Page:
the Mk. I and MK.
The engine is a little better
than the Airfix kit, but still needs serious detailing. The cowling should
probably taper a little, as it doesn’t narrow until the collector ring starts.
The cowling, with the bumps, is correct for both Mk. I and Mk.
The canopy is one piece and semi transparent. You can almost see through it. The wings attach to slots in the upper portion of the canopy, and are pretty secure once glued in place. After installing each wing, be sure to attach the wing struts securely to the gear strut and the underside of the wing. The problem here is that the rear strut is too short, and is designed to fit about a foot or two in scale inside where it should be. I don’t know how to correct this without cutting off the entire rear strut and replacing it with a longer one. It is not noticeable unless you are looking at the plane from directly underneath, but it is wrong. A LF antenna needs to be added above the left wing root, and a pitot tube should be scratchbuilt for the left wing position.
All in all, this is a pretty
good kit, and if you want to take the time and effort to make the corrections,
an excellent Lysander model can result.
I did mine as a Lysander Mk. I of
Tlelv. 16 of the Finnish Air Force.
Matchbox Lysander Mk. II (Kit. No. PK-7, Copyright 1973)
instructions come on a small three-fold sheet, with an aircraft history and
general model building instructions on one side, and exploded assembly drawings
on the other.
Painting instructions are on the
box bottom, although the colors appear to be wrong, showing the middle stone and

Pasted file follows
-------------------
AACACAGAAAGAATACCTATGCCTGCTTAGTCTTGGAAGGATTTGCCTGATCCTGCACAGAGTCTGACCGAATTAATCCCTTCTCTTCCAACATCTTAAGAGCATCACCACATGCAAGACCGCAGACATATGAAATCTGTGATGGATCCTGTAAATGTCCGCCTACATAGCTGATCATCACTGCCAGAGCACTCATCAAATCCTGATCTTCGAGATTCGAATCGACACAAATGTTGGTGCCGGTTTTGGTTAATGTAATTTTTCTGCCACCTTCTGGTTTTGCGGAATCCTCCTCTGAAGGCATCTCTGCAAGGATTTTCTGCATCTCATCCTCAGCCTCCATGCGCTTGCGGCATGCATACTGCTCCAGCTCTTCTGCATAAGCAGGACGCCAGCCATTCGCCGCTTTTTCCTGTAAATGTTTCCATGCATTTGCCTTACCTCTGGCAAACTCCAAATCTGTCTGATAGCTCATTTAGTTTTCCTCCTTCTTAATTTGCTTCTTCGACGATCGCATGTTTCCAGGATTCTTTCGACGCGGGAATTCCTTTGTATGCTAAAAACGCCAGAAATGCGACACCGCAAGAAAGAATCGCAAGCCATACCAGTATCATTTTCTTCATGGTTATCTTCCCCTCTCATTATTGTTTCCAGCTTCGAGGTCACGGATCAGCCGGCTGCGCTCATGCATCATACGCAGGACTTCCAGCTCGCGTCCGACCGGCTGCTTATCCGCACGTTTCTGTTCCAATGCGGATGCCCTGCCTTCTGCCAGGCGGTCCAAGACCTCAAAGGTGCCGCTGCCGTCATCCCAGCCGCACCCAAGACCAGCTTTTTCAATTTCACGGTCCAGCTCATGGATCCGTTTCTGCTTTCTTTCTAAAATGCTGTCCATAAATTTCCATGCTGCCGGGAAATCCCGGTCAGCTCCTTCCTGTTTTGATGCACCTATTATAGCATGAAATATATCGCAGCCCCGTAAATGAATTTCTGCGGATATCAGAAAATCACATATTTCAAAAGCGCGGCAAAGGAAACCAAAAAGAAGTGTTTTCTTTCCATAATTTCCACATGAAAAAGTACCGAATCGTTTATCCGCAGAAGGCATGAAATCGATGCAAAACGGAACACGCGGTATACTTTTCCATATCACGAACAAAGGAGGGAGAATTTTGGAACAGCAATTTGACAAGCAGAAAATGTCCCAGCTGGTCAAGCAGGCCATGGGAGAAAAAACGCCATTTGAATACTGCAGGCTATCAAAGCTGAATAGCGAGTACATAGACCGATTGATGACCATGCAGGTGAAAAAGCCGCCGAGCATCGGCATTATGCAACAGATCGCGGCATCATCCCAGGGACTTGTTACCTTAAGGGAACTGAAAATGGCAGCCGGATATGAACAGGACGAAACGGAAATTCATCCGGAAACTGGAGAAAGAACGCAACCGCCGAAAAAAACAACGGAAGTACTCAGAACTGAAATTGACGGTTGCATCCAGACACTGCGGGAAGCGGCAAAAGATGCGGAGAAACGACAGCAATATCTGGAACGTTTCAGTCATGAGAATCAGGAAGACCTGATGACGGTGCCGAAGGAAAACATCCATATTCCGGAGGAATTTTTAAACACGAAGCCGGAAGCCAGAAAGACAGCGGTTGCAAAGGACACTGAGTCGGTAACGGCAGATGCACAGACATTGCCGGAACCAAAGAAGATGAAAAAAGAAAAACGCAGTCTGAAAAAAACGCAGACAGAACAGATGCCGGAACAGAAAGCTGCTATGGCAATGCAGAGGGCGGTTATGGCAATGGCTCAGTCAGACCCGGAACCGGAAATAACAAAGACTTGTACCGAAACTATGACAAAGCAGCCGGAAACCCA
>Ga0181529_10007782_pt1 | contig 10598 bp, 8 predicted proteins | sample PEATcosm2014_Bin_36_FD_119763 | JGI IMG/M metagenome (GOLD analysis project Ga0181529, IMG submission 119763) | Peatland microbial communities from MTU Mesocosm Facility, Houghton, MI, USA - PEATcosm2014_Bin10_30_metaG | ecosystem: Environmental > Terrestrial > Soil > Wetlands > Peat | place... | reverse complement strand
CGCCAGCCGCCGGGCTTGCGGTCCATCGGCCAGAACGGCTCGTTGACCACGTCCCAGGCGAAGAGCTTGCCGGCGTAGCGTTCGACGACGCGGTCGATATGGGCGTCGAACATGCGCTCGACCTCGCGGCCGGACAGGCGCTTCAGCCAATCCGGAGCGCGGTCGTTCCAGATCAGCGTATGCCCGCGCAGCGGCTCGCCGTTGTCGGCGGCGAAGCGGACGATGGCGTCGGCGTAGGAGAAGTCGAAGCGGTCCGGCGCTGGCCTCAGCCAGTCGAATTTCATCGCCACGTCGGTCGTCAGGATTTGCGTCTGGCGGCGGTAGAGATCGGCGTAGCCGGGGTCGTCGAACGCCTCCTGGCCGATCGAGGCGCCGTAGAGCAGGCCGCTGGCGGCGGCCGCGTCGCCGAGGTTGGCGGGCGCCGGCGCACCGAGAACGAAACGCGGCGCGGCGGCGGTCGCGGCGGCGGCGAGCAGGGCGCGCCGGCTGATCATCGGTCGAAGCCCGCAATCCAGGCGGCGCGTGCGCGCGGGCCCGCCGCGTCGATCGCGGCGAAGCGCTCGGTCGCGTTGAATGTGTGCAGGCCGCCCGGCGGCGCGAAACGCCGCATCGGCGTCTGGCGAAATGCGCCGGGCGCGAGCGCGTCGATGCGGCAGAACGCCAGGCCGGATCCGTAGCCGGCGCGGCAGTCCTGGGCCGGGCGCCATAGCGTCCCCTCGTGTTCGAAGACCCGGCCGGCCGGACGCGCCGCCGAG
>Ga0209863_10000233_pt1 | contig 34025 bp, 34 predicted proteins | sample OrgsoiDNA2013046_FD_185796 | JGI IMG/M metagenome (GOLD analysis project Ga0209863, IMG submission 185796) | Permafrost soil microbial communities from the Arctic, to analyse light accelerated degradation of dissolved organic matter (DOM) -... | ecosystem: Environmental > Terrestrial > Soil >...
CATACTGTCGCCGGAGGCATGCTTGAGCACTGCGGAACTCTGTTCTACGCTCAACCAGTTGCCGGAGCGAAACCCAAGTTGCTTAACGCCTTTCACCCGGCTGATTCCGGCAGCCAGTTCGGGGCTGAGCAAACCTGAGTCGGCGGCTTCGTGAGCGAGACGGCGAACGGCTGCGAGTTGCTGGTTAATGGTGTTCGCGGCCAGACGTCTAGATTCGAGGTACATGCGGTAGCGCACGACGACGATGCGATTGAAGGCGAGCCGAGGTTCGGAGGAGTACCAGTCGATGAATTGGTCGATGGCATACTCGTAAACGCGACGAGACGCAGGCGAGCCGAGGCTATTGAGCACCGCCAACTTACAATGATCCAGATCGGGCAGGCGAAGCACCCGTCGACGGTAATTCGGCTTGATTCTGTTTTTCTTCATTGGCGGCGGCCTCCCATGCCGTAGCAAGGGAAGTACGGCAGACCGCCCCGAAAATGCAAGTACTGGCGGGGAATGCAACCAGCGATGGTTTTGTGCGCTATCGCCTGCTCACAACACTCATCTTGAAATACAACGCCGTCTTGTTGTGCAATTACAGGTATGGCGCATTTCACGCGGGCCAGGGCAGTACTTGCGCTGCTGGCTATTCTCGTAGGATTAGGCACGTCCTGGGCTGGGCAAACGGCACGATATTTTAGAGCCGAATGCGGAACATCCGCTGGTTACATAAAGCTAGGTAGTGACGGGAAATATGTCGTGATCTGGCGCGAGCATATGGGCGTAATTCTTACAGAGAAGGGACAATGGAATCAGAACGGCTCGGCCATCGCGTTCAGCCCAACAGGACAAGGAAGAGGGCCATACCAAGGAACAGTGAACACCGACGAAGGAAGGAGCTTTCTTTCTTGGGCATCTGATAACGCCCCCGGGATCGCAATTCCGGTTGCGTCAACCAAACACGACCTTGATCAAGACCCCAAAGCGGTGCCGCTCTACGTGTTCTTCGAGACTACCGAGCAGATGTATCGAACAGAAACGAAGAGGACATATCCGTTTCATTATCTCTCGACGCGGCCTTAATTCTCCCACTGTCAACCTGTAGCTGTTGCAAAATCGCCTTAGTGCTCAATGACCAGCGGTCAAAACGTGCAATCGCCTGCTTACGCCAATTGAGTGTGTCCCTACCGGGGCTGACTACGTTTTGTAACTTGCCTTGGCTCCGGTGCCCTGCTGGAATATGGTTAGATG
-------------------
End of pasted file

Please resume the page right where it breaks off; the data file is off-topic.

dark earth schemes associated with the Desert Air Force, rather than the correct
dark earth and dark green colors that should have been shown.
Decals are provided for two
aircraft, L4805, UG-B, of No. 16 squadron,
This kit has a good outline, but the surface detail is a little overdone, typical of Matchbox kits of this era. The usual Matchbox “plowed furrows” appear on the wings and fuselage, but wing rib detail is more subtle and realistically done. There is no rear window near the tailplane, but this is easily cut out and filled with Crystal Clear or white glue. One problem with this kit is that the plastic was extremely brittle. ( I got out another Matchbox Lysander and found that the plastic was just as brittle, whereas that of a Gladiator kit next to it was not.) This made trimming the wheel covers a little touchy, as the plastic split several times, requiring gluing and filling. As with all other Lysander kits, the landing gear should be attached and lined up before the wings can be attached.
In my opinion, the Matchbox Lysander was the best kit of the lot, although it still has its issues. But it looks like a Lysander, and that, I believe, is the issue. This was the most fun to build, and I think the detail was superior to the other kits.
All three of these kits can be used to build an acceptable Lysander in 1/72 scale. Each kit has its limitations, and I supposed that if you were going to superdetail a “Lizzie’ in this scale, you could combine parts. But to do more than one, any of them would be OK. My personal preference is the Matchbox kit, with the Frog a close second, but the Airfix kit cannot be entirely ruled out, as it too has potential. Just be sure that you have your references handy, and that you use the proper kit for the version you are modeling. Try one.